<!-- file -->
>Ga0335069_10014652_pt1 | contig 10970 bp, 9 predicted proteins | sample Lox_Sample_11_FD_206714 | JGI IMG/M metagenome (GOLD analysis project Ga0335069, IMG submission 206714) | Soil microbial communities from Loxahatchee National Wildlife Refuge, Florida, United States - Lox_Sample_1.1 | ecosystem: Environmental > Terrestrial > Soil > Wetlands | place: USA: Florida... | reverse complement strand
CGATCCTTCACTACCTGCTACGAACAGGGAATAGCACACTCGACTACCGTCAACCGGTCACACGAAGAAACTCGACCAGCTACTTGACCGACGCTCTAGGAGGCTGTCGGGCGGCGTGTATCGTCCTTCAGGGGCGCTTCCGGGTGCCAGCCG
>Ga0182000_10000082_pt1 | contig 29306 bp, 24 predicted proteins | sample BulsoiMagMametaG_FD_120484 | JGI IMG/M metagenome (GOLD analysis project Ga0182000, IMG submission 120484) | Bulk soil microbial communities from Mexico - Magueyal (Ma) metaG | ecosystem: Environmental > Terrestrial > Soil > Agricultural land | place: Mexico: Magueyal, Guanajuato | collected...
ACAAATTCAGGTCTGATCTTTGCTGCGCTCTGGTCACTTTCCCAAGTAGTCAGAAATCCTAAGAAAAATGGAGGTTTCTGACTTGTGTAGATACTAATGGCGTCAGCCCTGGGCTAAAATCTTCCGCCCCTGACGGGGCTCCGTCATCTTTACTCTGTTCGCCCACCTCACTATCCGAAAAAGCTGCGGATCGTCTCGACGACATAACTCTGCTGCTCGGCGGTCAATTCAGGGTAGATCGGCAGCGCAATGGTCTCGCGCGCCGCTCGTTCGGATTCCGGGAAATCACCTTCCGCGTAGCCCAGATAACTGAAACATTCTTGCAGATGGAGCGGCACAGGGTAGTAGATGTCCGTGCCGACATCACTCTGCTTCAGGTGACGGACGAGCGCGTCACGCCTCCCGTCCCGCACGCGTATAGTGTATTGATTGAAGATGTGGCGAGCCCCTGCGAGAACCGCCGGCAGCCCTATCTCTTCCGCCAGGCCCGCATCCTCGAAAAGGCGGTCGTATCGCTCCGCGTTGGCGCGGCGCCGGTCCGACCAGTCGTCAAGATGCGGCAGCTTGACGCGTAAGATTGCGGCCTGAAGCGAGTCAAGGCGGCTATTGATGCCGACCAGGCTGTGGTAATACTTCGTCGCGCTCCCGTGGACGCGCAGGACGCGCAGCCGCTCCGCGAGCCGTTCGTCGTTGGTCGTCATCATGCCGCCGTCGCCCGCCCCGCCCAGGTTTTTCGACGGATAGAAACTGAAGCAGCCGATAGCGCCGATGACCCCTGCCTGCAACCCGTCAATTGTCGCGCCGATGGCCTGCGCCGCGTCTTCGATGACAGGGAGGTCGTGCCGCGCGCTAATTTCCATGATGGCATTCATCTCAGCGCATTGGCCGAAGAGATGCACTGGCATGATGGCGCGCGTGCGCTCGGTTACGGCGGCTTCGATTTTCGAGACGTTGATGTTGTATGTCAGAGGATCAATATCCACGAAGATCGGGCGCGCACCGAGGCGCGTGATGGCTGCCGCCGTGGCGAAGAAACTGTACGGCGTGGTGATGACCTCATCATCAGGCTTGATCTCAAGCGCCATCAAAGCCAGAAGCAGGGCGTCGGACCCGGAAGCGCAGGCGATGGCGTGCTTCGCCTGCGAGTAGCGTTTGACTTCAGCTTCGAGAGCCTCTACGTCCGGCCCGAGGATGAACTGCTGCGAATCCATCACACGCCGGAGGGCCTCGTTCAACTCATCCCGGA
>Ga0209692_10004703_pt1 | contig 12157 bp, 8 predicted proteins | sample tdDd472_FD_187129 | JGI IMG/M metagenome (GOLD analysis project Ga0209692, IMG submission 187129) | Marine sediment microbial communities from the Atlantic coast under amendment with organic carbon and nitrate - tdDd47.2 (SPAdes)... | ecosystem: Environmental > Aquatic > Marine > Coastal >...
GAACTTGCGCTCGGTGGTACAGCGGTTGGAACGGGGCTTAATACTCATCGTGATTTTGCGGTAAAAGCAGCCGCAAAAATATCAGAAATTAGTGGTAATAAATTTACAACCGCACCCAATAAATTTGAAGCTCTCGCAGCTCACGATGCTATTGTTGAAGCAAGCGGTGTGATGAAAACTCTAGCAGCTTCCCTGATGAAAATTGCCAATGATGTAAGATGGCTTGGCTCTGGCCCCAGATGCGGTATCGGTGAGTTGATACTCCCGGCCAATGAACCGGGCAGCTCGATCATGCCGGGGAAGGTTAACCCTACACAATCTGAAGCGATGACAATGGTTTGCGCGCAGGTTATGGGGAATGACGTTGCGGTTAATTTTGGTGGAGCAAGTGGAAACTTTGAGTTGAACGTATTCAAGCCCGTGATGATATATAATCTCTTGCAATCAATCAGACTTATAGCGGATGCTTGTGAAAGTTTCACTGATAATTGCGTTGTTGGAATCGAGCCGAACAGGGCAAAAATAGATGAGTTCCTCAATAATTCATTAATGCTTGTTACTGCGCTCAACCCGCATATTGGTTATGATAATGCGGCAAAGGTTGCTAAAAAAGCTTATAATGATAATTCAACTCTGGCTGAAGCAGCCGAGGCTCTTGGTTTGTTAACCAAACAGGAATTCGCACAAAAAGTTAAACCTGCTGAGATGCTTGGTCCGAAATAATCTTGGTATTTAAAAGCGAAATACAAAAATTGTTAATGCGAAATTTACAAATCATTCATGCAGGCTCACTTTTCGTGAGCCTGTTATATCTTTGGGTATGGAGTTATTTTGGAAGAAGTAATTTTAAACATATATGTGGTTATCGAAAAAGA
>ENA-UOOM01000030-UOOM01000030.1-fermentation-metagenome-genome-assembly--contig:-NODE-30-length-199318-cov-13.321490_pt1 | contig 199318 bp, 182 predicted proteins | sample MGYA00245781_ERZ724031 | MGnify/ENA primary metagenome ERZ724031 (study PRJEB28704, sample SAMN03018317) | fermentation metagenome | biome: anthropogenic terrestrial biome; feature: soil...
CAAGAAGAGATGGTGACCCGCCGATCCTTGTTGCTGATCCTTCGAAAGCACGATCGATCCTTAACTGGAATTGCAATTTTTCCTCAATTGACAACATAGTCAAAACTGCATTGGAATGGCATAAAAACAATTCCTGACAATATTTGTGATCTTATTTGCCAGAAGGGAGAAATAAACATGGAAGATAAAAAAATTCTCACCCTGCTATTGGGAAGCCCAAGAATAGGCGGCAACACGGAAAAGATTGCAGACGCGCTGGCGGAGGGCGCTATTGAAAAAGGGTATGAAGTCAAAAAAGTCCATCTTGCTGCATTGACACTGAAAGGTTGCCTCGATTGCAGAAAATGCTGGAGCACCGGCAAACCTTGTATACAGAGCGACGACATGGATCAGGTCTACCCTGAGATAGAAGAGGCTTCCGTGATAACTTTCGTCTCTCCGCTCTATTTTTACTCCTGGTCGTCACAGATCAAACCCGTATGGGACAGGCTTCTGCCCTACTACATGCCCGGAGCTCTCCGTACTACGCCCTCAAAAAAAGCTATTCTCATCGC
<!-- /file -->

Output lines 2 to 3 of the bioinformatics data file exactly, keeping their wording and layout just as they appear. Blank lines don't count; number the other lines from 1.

CGATCCTTCACTACCTGCTACGAACAGGGAATAGCACACTCGACTACCGTCAACCGGTCACACGAAGAAACTCGACCAGCTACTTGACCGACGCTCTAGGAGGCTGTCGGGCGGCGTGTATCGTCCTTCAGGGGCGCTTCCGGGTGCCAGCCG
>Ga0182000_10000082_pt1 | contig 29306 bp, 24 predicted proteins | sample BulsoiMagMametaG_FD_120484 | JGI IMG/M metagenome (GOLD analysis project Ga0182000, IMG submission 120484) | Bulk soil microbial communities from Mexico - Magueyal (Ma) metaG | ecosystem: Environmental > Terrestrial > Soil > Agricultural land | place: Mexico: Magueyal, Guanajuato | collected...